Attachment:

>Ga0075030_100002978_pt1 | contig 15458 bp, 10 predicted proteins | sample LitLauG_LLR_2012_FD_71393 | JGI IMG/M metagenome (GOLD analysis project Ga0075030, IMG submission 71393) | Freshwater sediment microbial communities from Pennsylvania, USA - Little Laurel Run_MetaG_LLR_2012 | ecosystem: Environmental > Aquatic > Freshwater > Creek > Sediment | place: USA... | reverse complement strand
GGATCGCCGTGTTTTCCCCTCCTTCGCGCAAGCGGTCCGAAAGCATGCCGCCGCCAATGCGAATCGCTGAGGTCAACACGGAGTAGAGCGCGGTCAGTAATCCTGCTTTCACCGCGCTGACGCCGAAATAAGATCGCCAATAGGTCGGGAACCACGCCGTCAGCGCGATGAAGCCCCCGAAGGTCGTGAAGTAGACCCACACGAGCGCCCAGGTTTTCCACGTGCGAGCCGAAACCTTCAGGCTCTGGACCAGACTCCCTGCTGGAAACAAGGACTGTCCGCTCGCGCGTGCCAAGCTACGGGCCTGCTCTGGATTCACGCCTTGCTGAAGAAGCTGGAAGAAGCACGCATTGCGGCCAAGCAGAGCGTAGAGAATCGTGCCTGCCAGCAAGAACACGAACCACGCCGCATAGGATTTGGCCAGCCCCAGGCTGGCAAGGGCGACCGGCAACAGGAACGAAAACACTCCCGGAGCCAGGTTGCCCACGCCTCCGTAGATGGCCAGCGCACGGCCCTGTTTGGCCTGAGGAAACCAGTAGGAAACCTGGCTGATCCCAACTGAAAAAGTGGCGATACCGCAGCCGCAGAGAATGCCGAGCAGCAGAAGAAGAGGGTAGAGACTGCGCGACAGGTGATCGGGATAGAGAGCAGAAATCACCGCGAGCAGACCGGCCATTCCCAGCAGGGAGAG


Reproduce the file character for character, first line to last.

>Ga0075030_100002978_pt1 | contig 15458 bp, 10 predicted proteins | sample LitLauG_LLR_2012_FD_71393 | JGI IMG/M metagenome (GOLD analysis project Ga0075030, IMG submission 71393) | Freshwater sediment microbial communities from Pennsylvania, USA - Little Laurel Run_MetaG_LLR_2012 | ecosystem: Environmental > Aquatic > Freshwater > Creek > Sediment | place: USA... | reverse complement strand
GGATCGCCGTGTTTTCCCCTCCTTCGCGCAAGCGGTCCGAAAGCATGCCGCCGCCAATGCGAATCGCTGAGGTCAACACGGAGTAGAGCGCGGTCAGTAATCCTGCTTTCACCGCGCTGACGCCGAAATAAGATCGCCAATAGGTCGGGAACCACGCCGTCAGCGCGATGAAGCCCCCGAAGGTCGTGAAGTAGACCCACACGAGCGCCCAGGTTTTCCACGTGCGAGCCGAAACCTTCAGGCTCTGGACCAGACTCCCTGCTGGAAACAAGGACTGTCCGCTCGCGCGTGCCAAGCTACGGGCCTGCTCTGGATTCACGCCTTGCTGAAGAAGCTGGAAGAAGCACGCATTGCGGCCAAGCAGAGCGTAGAGAATCGTGCCTGCCAGCAAGAACACGAACCACGCCGCATAGGATTTGGCCAGCCCCAGGCTGGCAAGGGCGACCGGCAACAGGAACGAAAACACTCCCGGAGCCAGGTTGCCCACGCCTCCGTAGATGGCCAGCGCACGGCCCTGTTTGGCCTGAGGAAACCAGTAGGAAACCTGGCTGATCCCAACTGAAAAAGTGGCGATACCGCAGCCGCAGAGAATGCCGAGCAGCAGAAGAAGAGGGTAGAGACTGCGCGACAGGTGATCGGGATAGAGAGCAGAAATCACCGCGAGCAGACCGGCCATTCCCAGCAGGGAGAG